To enhance officer safety and convenience

By Vin Suprynowicz
web posted December 1998

Fortunately, even the most traditionally "law-and-order" members of the U.S. Supreme Court seemed both surprised and skeptical November 3 when confronted with the broad discretion which Iowa now grants its police to search drivers pulled over for routine traffic violations ... even without any "probable cause" to believe a further crime has been committed.

Appellant Patrick Knowles was stopped for speeding on March 6, 1996, in Newton, Iowa. An officer gave Knowles a speeding ticket and then informed him he had a right to search Knowles and his cart, which the cop proceeded to do.

The search turned up a pipe and a small quantity of marijuana, which Iowa courts allowed to be used as evidence. Knowles was convicted and sentenced to 90 days in jail, but is now appealing based on the Constitution's Fourth Amendment protection against unreasonable searches.

"If somebody jaywalks, the police could search them?" asked Justice John Paul Stevens.

"Correct," explained Iowa Assistant Attorney General Bridget A. Chambers.

Justice Antonin Scalia then asked Ms. Chambers whether an officer could stop someone, arrest and search them, and then drop the arrest. Yes, she said.

"Wow," the justice responded.

The record of the initial court case reveals that arresting Officer Ronald Cook was "disarmingly candid" on the subject of probable cause, in the phrase of long-term court watcher James J. Kilpatrick.

"Anything you observed lead you to believe or give you probable cause to believe that he was involved in criminal activity?" the officer was asked.

"Not on this date, no," he responded.

"It was your understanding that simply because you had issued him a citation that that gave you the right to search him and his vehicle?"

"Yes, ma'am."

About 400 000 people are given traffic tickets each year in Iowa, Knowles' lawyer, Paul Rosenberg, told the high court Tuesday. But police invoke their authority to conduct searches only selectively, since if everyone given a traffic ticket were searched, "the people wouldn't stand for it."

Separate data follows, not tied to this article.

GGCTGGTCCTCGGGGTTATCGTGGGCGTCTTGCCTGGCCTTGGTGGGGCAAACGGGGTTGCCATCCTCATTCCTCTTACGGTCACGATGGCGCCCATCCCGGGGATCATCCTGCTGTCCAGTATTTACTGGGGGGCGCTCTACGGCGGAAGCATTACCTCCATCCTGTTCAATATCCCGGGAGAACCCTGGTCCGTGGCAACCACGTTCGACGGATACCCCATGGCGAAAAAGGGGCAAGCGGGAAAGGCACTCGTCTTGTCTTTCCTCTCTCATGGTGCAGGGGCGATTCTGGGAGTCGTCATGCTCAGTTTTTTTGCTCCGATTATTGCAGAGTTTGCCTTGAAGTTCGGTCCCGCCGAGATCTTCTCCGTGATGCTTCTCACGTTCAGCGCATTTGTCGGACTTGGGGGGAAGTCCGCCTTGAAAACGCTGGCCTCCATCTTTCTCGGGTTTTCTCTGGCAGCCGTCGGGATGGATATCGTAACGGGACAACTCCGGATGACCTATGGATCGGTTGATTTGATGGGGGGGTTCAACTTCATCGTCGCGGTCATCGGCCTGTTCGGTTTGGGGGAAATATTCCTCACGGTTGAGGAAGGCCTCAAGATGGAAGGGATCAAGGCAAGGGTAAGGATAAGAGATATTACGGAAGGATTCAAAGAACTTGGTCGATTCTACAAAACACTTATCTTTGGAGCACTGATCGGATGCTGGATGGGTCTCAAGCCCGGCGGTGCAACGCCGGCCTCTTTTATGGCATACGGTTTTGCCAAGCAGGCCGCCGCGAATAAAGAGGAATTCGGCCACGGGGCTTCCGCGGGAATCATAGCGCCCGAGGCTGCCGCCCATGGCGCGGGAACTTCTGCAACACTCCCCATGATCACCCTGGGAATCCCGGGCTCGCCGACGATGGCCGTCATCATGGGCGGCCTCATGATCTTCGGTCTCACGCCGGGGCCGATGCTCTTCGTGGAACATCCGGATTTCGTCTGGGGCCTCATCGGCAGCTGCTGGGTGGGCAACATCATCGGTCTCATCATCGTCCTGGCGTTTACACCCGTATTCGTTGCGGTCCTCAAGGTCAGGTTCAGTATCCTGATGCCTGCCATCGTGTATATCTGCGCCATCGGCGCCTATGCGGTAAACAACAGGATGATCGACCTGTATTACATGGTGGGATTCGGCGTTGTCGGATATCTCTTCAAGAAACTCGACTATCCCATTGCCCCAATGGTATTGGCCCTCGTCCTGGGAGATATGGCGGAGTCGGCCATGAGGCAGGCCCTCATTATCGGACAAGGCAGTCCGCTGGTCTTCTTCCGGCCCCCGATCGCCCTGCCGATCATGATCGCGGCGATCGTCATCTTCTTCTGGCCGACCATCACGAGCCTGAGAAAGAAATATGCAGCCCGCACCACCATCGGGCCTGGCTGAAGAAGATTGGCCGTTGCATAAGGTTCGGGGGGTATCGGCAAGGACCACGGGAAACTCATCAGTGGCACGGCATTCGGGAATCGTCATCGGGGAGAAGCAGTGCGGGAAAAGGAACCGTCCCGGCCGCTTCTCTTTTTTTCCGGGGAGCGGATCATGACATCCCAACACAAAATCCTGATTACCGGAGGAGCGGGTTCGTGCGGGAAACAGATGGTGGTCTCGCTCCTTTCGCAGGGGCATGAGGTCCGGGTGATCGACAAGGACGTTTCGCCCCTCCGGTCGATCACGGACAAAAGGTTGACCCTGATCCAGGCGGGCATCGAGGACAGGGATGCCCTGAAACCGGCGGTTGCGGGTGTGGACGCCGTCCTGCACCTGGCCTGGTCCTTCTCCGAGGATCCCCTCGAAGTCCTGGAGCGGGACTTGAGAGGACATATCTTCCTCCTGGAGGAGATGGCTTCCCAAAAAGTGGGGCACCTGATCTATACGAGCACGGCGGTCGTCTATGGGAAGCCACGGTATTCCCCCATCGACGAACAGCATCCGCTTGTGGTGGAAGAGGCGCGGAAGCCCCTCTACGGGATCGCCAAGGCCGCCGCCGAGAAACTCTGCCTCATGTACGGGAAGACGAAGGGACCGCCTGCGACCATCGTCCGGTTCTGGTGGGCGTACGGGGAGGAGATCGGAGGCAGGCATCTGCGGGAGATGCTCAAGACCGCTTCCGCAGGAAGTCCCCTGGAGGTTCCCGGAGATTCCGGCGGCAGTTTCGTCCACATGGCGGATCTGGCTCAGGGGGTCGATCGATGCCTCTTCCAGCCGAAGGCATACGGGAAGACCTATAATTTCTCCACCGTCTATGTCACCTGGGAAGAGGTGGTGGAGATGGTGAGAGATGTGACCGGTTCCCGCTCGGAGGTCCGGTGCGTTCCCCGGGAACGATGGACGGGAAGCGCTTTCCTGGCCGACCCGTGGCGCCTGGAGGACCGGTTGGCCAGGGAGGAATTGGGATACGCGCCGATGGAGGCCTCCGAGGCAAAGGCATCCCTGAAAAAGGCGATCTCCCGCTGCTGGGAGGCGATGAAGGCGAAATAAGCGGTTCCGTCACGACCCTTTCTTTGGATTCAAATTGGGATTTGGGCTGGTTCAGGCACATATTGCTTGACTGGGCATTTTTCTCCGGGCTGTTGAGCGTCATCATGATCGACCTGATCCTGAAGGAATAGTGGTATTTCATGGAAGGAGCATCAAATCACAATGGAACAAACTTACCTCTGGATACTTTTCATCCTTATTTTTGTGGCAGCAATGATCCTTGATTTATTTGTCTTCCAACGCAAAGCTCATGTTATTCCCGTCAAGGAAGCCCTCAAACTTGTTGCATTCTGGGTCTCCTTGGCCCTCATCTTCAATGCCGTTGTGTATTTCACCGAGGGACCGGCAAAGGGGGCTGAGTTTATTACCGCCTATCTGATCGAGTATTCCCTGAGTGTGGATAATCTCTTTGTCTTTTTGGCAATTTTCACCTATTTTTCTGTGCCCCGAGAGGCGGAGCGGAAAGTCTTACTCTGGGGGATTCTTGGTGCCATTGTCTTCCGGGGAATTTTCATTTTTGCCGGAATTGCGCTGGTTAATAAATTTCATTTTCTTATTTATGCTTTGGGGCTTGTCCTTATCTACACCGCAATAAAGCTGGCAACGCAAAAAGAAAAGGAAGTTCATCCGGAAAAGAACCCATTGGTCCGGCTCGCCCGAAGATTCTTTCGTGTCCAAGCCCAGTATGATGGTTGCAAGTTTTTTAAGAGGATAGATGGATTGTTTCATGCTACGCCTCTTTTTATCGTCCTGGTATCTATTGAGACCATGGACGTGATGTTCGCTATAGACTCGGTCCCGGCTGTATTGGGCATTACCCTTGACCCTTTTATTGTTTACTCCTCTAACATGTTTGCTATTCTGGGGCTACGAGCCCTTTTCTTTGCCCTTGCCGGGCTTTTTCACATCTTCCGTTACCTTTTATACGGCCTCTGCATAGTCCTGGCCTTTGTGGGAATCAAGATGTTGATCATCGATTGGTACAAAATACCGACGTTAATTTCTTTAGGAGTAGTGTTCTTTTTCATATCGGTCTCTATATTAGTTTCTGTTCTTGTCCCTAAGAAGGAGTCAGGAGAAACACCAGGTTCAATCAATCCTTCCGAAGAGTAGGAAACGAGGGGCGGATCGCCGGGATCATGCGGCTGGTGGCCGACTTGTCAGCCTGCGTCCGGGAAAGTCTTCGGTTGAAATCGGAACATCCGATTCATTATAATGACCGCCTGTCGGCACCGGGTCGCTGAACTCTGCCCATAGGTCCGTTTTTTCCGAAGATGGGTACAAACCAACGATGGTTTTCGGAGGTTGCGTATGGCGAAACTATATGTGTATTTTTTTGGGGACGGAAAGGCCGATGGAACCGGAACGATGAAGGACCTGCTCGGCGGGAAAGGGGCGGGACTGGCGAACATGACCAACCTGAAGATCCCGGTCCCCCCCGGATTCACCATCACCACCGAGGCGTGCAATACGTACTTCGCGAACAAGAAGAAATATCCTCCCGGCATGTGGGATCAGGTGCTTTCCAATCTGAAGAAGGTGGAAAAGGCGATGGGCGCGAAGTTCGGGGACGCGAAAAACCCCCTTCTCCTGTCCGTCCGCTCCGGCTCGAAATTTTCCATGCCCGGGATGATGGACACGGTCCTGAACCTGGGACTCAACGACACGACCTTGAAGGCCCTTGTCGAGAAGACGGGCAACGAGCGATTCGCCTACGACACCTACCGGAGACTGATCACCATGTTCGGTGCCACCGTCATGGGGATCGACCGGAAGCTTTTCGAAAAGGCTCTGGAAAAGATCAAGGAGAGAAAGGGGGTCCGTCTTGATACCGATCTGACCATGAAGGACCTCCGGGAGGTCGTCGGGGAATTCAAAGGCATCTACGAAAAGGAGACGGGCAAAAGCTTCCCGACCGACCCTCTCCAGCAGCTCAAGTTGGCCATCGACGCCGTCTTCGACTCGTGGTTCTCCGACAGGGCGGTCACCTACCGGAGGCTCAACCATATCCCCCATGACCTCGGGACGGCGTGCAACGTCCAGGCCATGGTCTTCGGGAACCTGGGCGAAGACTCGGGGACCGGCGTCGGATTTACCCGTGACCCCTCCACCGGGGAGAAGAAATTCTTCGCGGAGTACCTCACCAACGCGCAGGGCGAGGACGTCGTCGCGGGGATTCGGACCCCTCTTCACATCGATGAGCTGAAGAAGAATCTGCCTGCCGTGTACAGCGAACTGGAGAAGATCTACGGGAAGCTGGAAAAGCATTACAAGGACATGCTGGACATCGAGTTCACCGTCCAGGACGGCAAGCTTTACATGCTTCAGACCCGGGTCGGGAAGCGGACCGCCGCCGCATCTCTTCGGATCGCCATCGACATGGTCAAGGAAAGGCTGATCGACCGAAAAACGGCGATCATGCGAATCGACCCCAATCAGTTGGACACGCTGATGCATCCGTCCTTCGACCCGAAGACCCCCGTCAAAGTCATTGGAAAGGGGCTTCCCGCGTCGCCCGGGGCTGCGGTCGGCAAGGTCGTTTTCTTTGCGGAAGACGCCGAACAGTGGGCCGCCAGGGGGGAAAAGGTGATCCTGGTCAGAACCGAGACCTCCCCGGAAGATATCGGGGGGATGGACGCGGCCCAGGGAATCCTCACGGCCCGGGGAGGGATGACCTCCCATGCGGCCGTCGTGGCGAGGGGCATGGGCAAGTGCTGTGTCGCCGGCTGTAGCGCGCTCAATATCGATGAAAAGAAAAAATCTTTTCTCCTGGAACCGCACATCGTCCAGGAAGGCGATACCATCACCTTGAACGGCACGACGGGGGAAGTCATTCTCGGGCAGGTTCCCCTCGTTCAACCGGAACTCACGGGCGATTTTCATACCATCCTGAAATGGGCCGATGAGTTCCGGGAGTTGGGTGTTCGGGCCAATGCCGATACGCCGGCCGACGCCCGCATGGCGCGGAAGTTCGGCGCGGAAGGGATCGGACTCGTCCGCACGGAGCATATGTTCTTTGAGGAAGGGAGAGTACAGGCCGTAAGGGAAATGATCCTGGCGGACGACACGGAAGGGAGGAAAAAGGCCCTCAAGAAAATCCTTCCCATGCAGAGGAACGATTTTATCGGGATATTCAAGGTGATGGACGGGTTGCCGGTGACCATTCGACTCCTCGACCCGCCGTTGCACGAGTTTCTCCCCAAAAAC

Chief Justice William H. Rehnquist reminded the parties that police already have authority to conduct a search following an arrest, to protect their own safety and to preserve evidence.

But regarding a need to preserve evidence, the chief justice added, "When you have a traffic stop, you're not going to find any more evidence of speeding when you search a person's car."

The Supreme Court's 1973 decision allows police to conduct a "search incident to arrest," noted Justice Anthony M. Kennedy. But "You want to turn it around and have an arrest incident to search. ... It seems to me that would be an abuse of authority."

"It does seem an enormous amount of authority to put into the hands of the police," agreed Justice Ruth Bader Ginsburg.

Regular observers of the court warn us not to draw too many conclusions from the jurists' questions alone -- the justices have been known to play devil's advocate, challenging the position of a party whose side they actually intend to favor, in order to better develop their own arguments.

But this sounds like a case where the court's astonishment over Iowa's brazen defiance of the Constitutional ban on "unreasonable" and warrantless searches was no sham.

The notion that we should not object to government agents stopping and frisking any passer-by since "It's for the protection of everyone" and "The innocent have nothing to fear," is the next-to-last stop on the one-way trainride to tyranny.

Yes, such measures appear to make the policeman's lot a bit easier, in the short run. But once the populace begin to see these officers not as friendly keepers of the peace and protectors of our liberties, but rather as a hostile occupying army, patting us down and muscling through our belongings at will, that could quickly change.

As the Hessians learned in 1776.

The high court is expected to rule in the case of Mr. Knowles by July. Let us hope the Supremes set a firm high water mark for this particular tide of tyranny, and begin to roll it back. Cops deserve our praise and support when they undertake the dangerous job of chasing down violent thugs and felons -- but not when they turn to rummaging through our pockets, our glove compartments, and our sock drawers.

Vin Suprynowicz is the assistant editorial page editor of the Las Vegas Review-Journal. Readers may contact him via e-mail at The web sites for the Suprynowicz column are at, and The column is syndicated in the United States and Canada via Mountain Media Syndications, P.O. Box 4422, Las Vegas Nev. 89127.

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